One word: Vinyl

Fetishists adore the sexy plastic polymer, but the European Commission wants it outlawed within two years.


Chris Colin
April 24, 2001 11:43PM (UTC)

Some polymers never stray from the vast but unassuming plastic industry, and others make their way out into the wider world, becoming so beloved that people incorporate them into their sex lives. The European Commission now wants to outlaw one of the most popular and most dangerous of these.

Health and environmental risks could have PVC (polyvinyl chloride) plastic banned in Europe within two years and, according to News of the World, the imminent disappearance of vinyl, one of many PVC products, has fetishists furious.

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"We would be very disappointed if they were to ban PVC. We've been selling it for 30 years and, due to customer demand, we're extending the range," a spokeswoman from Ann Summers, a sex product distributor, told News of the World.

PVC is just as popular among nonfetishists; even those who don't wear the rubbery material, or spank people with it, or like others to wear it and spank with it, know PVC from the pipes and window frames in their homes, and from the handles on their screwdrivers. The soft, plasticized version -- the sexy one -- is used for shower curtains, floor tiles and garden hoses. The PVC industry, which employs 50,000 workers, would be devastated by the ban.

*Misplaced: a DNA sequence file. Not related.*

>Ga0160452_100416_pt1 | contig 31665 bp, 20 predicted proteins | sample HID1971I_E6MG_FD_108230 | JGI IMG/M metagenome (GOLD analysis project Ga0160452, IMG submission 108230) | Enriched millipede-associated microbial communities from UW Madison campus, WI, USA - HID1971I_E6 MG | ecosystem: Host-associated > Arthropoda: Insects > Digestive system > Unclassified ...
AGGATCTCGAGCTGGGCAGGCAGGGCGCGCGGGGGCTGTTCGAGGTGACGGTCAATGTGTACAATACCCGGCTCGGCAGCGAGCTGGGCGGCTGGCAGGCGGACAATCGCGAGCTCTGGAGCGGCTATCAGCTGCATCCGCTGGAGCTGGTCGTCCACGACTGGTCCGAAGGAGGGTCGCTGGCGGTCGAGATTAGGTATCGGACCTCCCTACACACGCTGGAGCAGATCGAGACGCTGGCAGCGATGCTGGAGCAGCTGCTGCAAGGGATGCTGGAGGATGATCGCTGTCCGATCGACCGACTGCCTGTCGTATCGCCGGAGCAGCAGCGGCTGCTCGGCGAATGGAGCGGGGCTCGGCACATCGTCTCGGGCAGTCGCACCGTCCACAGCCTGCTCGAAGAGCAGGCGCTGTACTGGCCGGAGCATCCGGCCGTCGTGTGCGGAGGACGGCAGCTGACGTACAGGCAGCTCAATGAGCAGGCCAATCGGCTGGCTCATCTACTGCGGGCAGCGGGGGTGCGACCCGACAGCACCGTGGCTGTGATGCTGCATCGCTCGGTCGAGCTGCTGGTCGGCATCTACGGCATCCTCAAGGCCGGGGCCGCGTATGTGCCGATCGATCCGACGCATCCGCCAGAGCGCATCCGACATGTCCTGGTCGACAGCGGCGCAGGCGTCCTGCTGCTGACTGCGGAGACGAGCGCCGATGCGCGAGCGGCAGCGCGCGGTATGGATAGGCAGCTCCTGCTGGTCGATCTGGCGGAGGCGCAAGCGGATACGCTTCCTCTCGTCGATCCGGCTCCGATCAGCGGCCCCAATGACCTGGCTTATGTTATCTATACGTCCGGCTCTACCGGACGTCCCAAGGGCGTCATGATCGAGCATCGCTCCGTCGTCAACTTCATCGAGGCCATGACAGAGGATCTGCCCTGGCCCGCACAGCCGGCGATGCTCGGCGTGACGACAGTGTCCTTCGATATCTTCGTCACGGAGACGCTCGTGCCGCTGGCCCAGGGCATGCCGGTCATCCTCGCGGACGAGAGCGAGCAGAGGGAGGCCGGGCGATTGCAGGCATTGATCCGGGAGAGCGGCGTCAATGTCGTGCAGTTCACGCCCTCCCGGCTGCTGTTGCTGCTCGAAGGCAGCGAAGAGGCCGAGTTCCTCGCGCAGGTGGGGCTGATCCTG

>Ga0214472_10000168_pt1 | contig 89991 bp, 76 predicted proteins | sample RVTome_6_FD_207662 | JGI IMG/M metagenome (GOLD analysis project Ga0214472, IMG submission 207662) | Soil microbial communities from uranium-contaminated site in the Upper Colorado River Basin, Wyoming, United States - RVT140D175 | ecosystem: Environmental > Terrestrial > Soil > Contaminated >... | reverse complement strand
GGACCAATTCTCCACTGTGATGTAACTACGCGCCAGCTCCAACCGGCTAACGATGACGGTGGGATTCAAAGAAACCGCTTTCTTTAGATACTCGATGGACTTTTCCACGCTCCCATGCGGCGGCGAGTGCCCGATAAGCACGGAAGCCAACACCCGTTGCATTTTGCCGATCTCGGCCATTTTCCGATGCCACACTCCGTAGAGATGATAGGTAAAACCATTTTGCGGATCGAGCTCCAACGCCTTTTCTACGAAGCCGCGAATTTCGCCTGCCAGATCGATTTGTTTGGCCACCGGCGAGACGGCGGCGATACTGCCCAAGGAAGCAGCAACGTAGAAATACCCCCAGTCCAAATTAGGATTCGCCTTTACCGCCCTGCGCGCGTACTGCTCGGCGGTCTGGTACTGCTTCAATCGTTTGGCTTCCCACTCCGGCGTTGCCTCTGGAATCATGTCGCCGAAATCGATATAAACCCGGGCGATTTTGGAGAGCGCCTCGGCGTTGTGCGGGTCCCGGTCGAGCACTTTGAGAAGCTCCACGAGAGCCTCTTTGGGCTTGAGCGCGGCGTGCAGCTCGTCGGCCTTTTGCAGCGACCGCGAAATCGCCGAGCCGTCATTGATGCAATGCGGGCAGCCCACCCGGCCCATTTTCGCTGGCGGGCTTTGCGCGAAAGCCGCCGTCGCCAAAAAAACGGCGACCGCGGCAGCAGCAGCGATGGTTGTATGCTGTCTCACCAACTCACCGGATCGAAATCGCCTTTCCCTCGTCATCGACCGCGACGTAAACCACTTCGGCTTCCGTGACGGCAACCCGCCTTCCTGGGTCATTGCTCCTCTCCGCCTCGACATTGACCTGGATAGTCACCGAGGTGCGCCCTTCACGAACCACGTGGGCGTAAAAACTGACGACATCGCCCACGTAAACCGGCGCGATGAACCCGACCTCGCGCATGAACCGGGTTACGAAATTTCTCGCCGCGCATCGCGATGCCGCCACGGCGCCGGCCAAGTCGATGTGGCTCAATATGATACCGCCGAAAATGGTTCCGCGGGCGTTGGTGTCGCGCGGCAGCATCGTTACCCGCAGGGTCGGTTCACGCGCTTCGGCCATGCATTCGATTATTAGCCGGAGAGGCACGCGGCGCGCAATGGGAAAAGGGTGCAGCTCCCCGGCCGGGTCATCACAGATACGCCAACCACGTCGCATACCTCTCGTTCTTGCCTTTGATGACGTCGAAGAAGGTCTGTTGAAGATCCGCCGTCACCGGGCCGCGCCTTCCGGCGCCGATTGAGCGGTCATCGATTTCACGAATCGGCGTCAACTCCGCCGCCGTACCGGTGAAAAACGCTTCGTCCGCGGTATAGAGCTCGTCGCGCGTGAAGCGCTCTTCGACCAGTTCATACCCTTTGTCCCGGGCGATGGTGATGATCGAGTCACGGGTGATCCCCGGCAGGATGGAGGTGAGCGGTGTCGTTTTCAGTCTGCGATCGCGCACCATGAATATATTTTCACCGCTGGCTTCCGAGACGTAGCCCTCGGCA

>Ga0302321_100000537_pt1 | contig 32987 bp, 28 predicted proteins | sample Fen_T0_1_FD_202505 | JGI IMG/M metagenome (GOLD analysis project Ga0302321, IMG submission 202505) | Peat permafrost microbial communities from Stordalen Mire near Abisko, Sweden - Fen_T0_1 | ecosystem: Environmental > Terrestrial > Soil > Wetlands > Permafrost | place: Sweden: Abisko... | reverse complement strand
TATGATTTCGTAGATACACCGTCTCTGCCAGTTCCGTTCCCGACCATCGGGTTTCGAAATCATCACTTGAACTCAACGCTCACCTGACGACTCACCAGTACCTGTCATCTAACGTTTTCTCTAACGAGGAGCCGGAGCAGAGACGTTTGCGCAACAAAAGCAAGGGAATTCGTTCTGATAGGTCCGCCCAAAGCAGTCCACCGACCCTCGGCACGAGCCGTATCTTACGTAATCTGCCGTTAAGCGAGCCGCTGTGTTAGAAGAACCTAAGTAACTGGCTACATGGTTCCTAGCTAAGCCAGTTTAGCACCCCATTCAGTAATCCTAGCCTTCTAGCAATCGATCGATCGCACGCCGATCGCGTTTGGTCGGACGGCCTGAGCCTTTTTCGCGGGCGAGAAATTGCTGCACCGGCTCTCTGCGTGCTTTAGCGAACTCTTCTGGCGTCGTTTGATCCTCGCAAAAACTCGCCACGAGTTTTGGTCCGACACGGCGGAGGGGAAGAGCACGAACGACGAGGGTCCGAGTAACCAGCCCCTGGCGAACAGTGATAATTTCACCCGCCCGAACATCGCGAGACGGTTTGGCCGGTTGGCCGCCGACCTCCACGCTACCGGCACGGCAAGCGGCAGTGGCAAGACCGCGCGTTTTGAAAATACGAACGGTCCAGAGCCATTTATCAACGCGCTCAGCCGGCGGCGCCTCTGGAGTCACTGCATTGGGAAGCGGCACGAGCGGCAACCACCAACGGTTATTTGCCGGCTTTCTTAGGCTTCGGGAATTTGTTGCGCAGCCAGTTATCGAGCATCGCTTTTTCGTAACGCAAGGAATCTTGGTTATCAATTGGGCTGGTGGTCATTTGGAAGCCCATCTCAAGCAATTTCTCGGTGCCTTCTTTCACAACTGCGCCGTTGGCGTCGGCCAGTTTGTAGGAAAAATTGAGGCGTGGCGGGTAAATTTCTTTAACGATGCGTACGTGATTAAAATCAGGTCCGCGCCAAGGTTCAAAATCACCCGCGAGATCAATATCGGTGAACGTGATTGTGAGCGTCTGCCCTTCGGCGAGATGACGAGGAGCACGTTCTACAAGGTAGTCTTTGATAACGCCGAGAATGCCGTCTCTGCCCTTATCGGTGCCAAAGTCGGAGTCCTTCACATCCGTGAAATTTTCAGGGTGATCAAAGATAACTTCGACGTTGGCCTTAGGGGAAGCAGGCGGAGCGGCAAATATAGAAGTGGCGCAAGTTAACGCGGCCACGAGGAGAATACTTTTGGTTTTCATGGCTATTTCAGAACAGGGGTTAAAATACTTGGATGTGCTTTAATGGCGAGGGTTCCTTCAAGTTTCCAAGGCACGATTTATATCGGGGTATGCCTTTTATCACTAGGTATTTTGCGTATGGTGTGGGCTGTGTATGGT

Public health and environmental groups don't care -- for years they've been arguing that PVC does more damage than any other plastic, and that healthier alternatives are available.

In addition to harming ecosystems, PVC manufacturing "leads to birth defects, infertility, reproductive difficulties and developmental problems in offspring," according to Greenpeace. The group also says the product has been tied to decreased sperm counts, rising rates of certain cancers, weakened immune systems and deformities of the reproductive organs.

The fetishists have yet to formally respond to that last claim, which surely was below the belt.


Chris Colin

Chris Colin is the author most recently of "Blindsight," published by the Atavist.

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